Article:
The Mind-Body Connection: Psychotherapy during a Health Crisis
The diagnosis of a serious, chronic, or life threatening illness is a difficult life event and is often traumatic for the patients and their families. The road to diagnosis usually involves countless tests, bureaucratic procedures, bouncing from one medical center to the next, and terrible uncertainty; but even after all this, the diagnosis often fails to provide relief, as it brings with it many implications to be processed. Content found on Google and Facebook can provide information and other people’s experiences, but it is also often frightening and not relevant to the specific situation of the individual.
Though many tend to focus only on the physical impact of illness, we must keep in mind that this is a personal and familial crisis in every way. The connection between mind and body is two-way: illness can cause deterioration in mental health, while a troubled mental state can lead to the development of an illness.
Health problems can also result in impaired daily functioning and sometimes inevitably result in dependence on someone else. In the absence of counseling, these problems can lead to emotional and family crises, depression, feelings of helplessness, a loss of self-worth, and existential anxieties. The world of a person who has always been independent but now depends on someone else and needs help performing basic activities has been fundamentally undermined, and likewise the world of the loved ones who must now become caregivers.
Life changes dramatically after such a diagnosis, and patients and their families need to muster the strength to cope with the new situation on both an emotional and practical level, build a quality life that is full of meaning, and learn to live in peace with the illness.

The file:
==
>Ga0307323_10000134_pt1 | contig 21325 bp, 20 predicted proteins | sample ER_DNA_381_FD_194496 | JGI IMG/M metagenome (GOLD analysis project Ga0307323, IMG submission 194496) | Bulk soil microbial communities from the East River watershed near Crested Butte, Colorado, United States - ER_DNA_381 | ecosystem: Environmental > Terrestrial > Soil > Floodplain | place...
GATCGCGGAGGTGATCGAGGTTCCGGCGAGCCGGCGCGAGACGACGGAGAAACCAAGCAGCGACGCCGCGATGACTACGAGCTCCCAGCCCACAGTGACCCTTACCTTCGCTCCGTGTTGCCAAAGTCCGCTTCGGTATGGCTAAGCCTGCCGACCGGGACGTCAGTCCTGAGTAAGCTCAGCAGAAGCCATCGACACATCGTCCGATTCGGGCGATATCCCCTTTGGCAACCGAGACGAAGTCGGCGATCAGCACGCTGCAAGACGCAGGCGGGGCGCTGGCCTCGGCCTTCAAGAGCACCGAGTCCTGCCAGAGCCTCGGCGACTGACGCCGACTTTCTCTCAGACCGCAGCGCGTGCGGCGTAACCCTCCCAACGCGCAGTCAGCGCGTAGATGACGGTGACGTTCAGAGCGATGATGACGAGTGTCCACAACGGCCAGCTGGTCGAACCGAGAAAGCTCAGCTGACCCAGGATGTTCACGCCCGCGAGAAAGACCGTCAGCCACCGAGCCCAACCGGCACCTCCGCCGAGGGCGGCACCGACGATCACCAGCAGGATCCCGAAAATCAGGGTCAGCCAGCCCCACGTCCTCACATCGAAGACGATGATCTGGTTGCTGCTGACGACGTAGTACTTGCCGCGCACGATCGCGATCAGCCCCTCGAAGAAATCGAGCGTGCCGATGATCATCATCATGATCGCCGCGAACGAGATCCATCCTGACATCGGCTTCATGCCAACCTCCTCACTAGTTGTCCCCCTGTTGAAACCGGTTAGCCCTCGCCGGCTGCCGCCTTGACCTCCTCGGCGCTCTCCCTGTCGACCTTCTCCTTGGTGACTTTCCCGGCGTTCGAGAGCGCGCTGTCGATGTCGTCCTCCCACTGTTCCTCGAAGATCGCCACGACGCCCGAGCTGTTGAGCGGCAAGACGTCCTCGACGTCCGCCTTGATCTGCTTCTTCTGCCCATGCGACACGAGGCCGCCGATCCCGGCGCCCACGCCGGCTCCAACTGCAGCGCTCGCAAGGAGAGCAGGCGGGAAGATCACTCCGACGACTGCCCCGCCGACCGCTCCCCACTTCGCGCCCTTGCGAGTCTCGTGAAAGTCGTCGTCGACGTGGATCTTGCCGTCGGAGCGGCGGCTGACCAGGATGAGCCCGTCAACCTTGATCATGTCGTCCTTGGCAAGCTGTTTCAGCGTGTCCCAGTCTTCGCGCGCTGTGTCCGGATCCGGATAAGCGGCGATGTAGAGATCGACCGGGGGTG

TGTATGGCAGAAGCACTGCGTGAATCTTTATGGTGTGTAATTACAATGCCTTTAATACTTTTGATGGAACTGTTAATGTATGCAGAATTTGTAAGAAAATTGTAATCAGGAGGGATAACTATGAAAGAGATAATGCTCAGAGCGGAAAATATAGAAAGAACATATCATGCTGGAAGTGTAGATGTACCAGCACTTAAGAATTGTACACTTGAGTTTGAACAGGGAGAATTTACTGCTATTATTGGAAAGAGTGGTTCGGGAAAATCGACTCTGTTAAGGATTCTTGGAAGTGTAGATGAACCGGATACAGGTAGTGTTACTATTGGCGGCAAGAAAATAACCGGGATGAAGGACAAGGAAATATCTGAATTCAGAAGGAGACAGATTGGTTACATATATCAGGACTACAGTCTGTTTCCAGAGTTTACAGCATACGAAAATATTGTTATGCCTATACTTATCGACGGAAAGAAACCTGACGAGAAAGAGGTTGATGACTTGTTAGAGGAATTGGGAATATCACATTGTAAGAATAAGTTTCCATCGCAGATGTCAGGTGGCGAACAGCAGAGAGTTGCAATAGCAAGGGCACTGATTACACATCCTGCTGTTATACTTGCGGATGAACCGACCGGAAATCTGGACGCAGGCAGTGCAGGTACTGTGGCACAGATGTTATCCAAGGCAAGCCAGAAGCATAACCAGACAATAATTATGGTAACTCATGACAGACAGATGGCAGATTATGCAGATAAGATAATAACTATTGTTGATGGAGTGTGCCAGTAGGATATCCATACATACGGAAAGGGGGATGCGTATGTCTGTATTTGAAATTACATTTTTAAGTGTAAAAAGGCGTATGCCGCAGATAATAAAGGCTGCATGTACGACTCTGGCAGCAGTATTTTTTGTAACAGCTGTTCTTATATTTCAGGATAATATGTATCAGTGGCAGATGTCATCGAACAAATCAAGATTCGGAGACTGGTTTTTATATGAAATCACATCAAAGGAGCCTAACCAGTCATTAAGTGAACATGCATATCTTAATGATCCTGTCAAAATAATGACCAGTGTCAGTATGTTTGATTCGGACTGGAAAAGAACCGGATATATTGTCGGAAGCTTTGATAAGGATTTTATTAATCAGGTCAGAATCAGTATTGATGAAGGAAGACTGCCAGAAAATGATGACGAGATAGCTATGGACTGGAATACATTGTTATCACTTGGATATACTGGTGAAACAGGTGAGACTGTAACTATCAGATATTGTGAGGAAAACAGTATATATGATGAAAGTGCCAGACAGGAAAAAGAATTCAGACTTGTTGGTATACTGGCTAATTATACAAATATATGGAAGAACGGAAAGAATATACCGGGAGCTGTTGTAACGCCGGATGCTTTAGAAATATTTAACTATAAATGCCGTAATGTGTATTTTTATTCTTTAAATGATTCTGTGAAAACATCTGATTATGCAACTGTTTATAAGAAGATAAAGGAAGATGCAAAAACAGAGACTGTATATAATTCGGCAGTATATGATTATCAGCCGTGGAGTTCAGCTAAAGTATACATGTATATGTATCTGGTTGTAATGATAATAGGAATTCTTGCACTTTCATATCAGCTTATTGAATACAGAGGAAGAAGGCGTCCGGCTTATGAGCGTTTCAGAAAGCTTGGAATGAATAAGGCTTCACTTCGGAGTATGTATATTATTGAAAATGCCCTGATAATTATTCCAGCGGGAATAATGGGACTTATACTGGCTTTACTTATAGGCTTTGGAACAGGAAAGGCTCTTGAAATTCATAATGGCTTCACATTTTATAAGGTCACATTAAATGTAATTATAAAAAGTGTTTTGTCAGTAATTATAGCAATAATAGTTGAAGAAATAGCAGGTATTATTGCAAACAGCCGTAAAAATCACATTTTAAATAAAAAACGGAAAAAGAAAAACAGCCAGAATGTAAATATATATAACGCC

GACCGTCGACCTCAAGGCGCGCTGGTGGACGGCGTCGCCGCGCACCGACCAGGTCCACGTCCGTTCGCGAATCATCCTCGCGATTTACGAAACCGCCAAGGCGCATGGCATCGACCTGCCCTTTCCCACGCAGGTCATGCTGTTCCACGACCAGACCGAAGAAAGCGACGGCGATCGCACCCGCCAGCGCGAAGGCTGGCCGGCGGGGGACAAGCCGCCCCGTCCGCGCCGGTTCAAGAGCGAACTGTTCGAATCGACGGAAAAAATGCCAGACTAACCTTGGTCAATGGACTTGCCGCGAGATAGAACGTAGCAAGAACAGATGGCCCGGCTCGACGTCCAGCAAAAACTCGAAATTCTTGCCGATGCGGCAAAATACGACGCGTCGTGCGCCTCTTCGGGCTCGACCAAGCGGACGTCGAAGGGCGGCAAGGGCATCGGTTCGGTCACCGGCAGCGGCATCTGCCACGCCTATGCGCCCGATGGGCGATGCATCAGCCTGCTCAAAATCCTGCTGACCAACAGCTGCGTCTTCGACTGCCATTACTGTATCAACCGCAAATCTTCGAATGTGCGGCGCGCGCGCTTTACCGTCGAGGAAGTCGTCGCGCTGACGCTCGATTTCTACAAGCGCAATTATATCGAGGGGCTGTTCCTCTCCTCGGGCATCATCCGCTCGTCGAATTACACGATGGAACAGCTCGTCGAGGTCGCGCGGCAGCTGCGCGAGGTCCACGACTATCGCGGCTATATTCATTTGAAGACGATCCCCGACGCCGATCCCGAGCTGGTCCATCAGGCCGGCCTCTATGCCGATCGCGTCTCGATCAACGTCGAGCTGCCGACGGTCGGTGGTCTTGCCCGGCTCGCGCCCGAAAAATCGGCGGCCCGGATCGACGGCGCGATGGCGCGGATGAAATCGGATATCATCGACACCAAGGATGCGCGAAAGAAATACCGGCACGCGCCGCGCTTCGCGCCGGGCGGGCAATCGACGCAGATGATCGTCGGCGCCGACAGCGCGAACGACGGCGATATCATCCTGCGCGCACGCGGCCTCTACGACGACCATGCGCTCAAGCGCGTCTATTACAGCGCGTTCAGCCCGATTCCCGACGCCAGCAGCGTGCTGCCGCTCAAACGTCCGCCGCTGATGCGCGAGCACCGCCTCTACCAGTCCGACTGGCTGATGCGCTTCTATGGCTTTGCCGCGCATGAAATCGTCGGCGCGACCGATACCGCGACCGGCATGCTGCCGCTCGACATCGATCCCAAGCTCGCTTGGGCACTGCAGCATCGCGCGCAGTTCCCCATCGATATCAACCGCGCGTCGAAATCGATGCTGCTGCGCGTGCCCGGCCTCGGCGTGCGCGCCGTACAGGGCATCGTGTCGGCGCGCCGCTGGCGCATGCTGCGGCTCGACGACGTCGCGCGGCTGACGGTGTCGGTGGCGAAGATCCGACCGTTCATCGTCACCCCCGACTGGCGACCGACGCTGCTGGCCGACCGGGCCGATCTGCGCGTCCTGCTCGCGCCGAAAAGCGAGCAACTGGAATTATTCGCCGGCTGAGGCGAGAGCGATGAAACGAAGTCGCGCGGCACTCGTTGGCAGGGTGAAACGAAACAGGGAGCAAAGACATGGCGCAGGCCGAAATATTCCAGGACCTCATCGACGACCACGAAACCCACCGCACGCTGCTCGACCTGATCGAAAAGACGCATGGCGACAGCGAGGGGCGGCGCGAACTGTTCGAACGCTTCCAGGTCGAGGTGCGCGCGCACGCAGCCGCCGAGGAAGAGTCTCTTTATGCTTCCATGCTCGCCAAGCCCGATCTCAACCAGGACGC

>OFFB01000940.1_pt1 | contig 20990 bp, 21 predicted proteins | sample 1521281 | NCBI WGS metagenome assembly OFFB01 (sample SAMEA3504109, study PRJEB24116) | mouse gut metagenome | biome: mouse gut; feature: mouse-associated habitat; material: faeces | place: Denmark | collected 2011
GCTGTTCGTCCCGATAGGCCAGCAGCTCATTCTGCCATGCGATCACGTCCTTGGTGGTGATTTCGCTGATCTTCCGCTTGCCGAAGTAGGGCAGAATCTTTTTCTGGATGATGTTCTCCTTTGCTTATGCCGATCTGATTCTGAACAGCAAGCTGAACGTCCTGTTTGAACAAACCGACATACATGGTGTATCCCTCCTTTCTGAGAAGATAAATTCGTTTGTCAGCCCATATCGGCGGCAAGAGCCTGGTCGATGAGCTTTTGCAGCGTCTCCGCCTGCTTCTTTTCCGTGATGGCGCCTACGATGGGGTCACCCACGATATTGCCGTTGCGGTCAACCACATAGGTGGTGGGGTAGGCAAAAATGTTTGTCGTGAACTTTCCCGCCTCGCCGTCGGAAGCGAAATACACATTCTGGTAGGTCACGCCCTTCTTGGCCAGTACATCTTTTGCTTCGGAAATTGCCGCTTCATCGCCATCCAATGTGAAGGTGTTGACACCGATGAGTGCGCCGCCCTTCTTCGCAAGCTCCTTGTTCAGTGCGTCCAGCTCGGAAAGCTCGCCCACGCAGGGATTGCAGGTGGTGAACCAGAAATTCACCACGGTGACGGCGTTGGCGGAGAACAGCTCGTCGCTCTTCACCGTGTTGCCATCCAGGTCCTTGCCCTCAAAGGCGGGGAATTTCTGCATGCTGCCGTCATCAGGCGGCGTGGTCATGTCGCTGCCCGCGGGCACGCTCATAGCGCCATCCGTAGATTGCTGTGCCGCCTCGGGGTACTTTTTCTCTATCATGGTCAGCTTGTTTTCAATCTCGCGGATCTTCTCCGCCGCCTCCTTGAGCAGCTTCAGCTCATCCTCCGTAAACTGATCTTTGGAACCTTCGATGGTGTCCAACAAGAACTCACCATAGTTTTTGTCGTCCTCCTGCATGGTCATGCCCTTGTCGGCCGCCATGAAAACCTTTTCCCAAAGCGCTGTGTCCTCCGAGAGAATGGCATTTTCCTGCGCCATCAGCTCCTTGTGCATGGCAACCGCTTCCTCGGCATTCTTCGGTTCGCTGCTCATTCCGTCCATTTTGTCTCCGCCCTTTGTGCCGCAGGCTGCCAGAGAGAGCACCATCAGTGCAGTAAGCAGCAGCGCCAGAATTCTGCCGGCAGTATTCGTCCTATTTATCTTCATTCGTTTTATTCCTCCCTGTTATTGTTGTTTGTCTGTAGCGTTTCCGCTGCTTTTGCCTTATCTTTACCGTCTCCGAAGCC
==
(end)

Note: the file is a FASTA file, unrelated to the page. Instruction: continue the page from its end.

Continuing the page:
Which diseases present a high risk for mental health problems?
- Cancer of any kind is a very common cause for the development of mental health problems. Cancer patients and their families are forced to cope with death anxiety, and there are many cases of depression and anxiety that develop as the result of grappling with a cancer diagnosis.
- Chronic diseases and chronic pain syndromes (such as diabetes, cardiovascular disease, stroke, fibromyalgia, endometriosis, and others) force those diagnosed with them to change their lifestyle from top to bottom.
- Neurological diseases, such as multiple sclerosis, Parkinson’s, and spinal problems can lead to limited mobility, a significant impaired ability to work, and the deterioration of an individual’s self-image.
- Many other diseases do not receive equal recognition, leading to feelings of loneliness and frustration.
How will talking help if there is no cure?
Counseling and psychotherapy for patients and their families provides a safe space for expressing difficult emotions such as fear, sadness, and grief, which arise around the onset of the illness, the loss of health and function, and death anxiety. Anger also has a place, even if it is irrational and does not seem legitimate.
The treatment helps the patient understand the psychological facets to the illness, if there are any, and drastically reduces the stress that affects the body just as the physical symptoms do.
Counseling provides tools for reducing stress and developing strategies to cope with the illness. During the treatment, we will learn how to build a new identity while accepting the illness and its limitations. The treatment will provide close guidance for the lifestyle changes necessitated by the disease, such as the change in family roles and the new way of life.